Oil prices have taken a tumble the past three months. On December 17th, they fell below $50, corresponding with a larger market downturn. Compared to the S&P 500, valuations of oil and gas production indexes, such as the OGJ150, have underperformed during this time.
Rig counts have dropped too, but not much. While rigs have been drilling wells, production has been curbed in certain places.
Oil prices are not the only thing that’s been pulling values down for upstream producers. Other metrics matter too. Take drilled but uncompleted well counts for example. “DUCs” as they are called, have been climbing every month since March. According to the EIA’s DUC report, in the seven regions they track, nearly 17% of wells drilled are left uncompleted since June. In the infrastructure-challenged Permian Basin, that figure over the same period is a whopping 33%. This is not necessarily a good thing, especially when oil prices were close to $70 per barrel nearly all summer and peaked over $75 per barrel a few months ago. It would appear to make sense to complete many of these wells at those prices. The pipeline takeaway capacity issue in the Permian Basin has been a well-documented reason for some of this climb. However, it doesn’t tell the whole story.
All of this speaks to why valuations aren’t always solely linked to oil prices. There are a host of potential operational issues that can reign in production, cash flow, investor expectations and, ultimately, valuations. Diamondback Energy’s most recent 10-K put it this way: “Our ability to drill and develop these locations depends on a number of uncertainties, including the availability of capital, construction of infrastructure, inclement weather, regulatory changes and approvals, oil and natural gas prices, costs, drilling results and the availability of water.”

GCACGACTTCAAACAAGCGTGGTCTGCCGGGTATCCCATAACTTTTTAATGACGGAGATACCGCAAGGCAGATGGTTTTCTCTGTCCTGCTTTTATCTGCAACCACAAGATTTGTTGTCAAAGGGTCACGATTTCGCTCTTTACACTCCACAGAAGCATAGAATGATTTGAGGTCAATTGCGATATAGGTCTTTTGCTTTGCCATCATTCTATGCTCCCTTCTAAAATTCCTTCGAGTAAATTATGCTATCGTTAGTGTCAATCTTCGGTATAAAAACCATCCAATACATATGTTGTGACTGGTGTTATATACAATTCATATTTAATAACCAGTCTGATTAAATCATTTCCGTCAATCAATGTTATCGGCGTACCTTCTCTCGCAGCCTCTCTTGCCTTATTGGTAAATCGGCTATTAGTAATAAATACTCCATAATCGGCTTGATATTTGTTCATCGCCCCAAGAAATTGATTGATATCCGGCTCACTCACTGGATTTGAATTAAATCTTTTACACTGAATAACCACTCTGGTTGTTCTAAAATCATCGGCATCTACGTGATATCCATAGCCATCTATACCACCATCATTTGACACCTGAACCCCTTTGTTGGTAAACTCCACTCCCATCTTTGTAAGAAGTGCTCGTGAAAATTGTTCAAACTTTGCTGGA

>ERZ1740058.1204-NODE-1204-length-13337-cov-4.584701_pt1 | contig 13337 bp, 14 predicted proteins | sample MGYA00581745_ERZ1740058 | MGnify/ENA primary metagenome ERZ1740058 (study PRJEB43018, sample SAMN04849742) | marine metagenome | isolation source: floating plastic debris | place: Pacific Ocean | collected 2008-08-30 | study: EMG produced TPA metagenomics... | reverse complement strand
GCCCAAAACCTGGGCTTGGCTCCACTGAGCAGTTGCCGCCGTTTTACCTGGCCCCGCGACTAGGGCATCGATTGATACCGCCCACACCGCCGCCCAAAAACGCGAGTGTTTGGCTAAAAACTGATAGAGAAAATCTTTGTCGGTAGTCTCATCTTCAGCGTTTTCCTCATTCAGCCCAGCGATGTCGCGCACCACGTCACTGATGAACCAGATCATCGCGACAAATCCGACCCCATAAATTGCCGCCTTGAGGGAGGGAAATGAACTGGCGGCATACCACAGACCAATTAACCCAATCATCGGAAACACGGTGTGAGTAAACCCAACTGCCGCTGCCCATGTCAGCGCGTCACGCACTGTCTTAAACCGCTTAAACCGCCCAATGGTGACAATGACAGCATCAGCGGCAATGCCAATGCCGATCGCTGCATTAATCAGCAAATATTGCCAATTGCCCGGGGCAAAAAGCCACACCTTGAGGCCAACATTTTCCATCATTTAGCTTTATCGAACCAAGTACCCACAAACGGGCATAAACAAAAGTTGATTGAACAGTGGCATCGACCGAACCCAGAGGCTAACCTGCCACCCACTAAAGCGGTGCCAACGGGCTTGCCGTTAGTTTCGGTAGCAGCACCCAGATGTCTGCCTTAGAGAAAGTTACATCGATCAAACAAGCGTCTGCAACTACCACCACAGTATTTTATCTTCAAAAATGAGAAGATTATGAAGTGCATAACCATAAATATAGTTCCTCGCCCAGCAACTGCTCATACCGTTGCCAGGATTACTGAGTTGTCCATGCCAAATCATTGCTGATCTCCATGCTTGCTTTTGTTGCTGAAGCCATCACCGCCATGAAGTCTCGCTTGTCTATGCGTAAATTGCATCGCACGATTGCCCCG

Values have been hampered by a number of these things lately for many producers.
The availability and disposability of a basic resource, water, is a critical issue. Many oil and gas basins in the U.S. are already located in relatively dry climates. As operators drill bigger and more sophisticated wells, the use and disposal of water grow alongside them. The need for freshwater and brackish water for oilfield drilling has grown significantly in the past several years. While sand and a recipe of chemicals are part of the mixture for fracking, water is still a primary component. The need for water is so great, that many operators can’t frack a well and bring it online without a reliable supply. That can be hard to find in remote and dry climate areas.
However, water going down the pipe is one thing. Water coming back up the pipe is another. In fact, the Permian has averaged about four barrels of salty water coming back up the well for every barrel of oil. That’s a lot of water, and it must be disposed of. This growing need has given more prominence to an emerging sub-sector of the oilfield services sector—saltwater disposal. While certainly not new, saltwater disposal companies, particularly in West Texas, have had an opportunity to grow alongside the oil and gas industry.